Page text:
The liver study only showed improvement in weight and blood glucose.

    1. Totally agree–only inter-group significant differences were with weight loss and blood sugar control. That’s why I showed the whole chart and had the video designers highlight the P-values in the appropriate columns but I should have made it clearer. A similar intra- but not inter- group effect was found for c-reactive protein (data not shown).

      1. Dr. Greger,

        I highly, highly, highly respect you and just want to say that I appreciate you answering questions like the one you just answered.

        The ones I would like to see moderated would be the ones which were just commented to bully you, like the specific comment near the top where there was a mocking laugh and a rude comment. I am not talking about a concept of monitoring every rude comment because some of them have something of substance. I just would like to see pure bullying comments to not be tolerated.

        It is your site and I am not going to tell you what to do because you are doing an excellent job at all of it.

        That specific comment is the one I point to.

        1. I genuinely love that you take the time to have a sense of humor in your videos.

          This Summer, I had an 8-year-old tell my 7-year-old pal that she would no longer be playing with her and that she no longer laughs because she is older now.

          Some people hate humor by the time they are 8 years old and my relatives who lived into the 90’s all laughed until they cried regularly.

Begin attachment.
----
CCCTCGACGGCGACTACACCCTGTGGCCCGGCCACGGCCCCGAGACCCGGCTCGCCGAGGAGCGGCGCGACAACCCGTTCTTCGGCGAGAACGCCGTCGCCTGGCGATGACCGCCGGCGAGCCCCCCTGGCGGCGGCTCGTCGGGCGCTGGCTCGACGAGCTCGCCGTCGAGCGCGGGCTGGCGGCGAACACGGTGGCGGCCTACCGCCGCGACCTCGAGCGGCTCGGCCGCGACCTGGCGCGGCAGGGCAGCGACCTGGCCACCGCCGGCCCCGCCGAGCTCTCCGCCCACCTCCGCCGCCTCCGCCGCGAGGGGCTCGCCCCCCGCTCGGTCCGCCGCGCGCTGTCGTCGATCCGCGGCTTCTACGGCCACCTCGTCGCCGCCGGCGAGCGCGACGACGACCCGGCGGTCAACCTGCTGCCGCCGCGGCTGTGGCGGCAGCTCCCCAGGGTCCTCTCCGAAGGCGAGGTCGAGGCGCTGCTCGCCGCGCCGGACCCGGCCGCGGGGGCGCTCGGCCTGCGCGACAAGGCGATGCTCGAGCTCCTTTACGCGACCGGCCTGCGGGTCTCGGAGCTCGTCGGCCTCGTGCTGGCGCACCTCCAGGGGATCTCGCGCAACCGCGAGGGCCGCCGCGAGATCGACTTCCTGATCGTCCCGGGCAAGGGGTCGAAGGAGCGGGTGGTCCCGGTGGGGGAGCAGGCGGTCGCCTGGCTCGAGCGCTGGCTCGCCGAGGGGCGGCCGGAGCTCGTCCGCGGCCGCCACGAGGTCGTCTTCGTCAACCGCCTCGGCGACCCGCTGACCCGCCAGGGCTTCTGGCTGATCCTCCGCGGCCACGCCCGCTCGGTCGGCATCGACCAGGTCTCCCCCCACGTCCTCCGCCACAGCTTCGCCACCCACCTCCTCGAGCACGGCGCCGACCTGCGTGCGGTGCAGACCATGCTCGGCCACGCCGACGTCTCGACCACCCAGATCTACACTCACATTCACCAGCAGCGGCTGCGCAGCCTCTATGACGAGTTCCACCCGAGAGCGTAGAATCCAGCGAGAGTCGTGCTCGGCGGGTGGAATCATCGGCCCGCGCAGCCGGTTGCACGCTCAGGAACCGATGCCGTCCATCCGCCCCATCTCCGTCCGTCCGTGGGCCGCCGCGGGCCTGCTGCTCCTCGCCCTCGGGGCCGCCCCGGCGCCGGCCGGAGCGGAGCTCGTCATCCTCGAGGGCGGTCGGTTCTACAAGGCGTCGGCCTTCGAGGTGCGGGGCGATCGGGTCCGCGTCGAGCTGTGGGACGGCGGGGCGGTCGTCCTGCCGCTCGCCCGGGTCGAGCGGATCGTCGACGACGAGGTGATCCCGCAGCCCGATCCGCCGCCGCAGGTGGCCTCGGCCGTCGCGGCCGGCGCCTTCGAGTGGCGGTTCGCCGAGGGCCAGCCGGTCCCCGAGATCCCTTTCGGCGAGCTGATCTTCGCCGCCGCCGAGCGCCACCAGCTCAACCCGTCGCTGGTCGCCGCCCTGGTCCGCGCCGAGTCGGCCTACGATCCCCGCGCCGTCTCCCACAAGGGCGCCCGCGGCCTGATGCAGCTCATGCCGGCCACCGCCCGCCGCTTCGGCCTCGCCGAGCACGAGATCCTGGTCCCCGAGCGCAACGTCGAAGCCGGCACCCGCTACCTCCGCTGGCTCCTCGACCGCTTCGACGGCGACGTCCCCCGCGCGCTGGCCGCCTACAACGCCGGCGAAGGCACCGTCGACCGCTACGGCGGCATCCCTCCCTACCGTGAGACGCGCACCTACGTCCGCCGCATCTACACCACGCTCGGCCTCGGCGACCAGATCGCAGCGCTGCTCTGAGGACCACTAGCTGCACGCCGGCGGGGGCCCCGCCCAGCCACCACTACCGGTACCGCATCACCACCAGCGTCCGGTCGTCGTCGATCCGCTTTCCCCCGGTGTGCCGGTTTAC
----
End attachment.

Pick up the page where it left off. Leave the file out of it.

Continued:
I understand that you are an entertainer, along with being this doctor with such an amazing world vision, and that people get sick of entertainment even, but you have made the science accessible to people like me.

          1. I am not trying to be inconsistent asking for that.

            I feel like bullying is a good type of comment to draw a line at.

            I differentiate between gruff personalities expressing frustration and classic mocking you as a doctor.

            1. And if the IP address shows that people have one fake identity, which tells what they really think, then, just having a goal of disrupting the community out of contempt would be about the time I would probably ban people, not out of lack of compassion, but to preserve an atmosphere of learning.

  13. In a number of your videos you show research that points out lower cholesterol has positive health consequences. In the discussion between Dr. Bredensen and Dr. Mark Hyman they point out that low cholesterol (about 14:05) are problematic for memory issues. The whole video is Cliff notes style info on a complex topic but they are both not keen on carbohydrates. Just wondering what your thoughts are, I know increasing numbers of people with memory issues.

    1. There are conflicting studies on it. We have discussed here before that at least one of the studies was using elderly population whose cholesterol had dropped because they were at the end-of-life process of not eating much anymore and were losing weight, which is attributed to lower cholesterol, even if comes from starvation.

      Here are sentences from PubMed

      “The human cholesterol literature is no less complex. Reductions in cholesterol levels using statins having been found to be effective in improving learning and memory in some cases but not in others. Similarly, there is a great deal of controversy over whether statins can help alleviate the problems with learning and memory found in Alzheimer’s disease. Correlations of cholesterol levels with cognitive function have been found to be positive, negative, or to have no relationship at all. Association studies of cholesterol and cognition have found some genetic polymorphisms to be related to cognitive functions whereas others have not.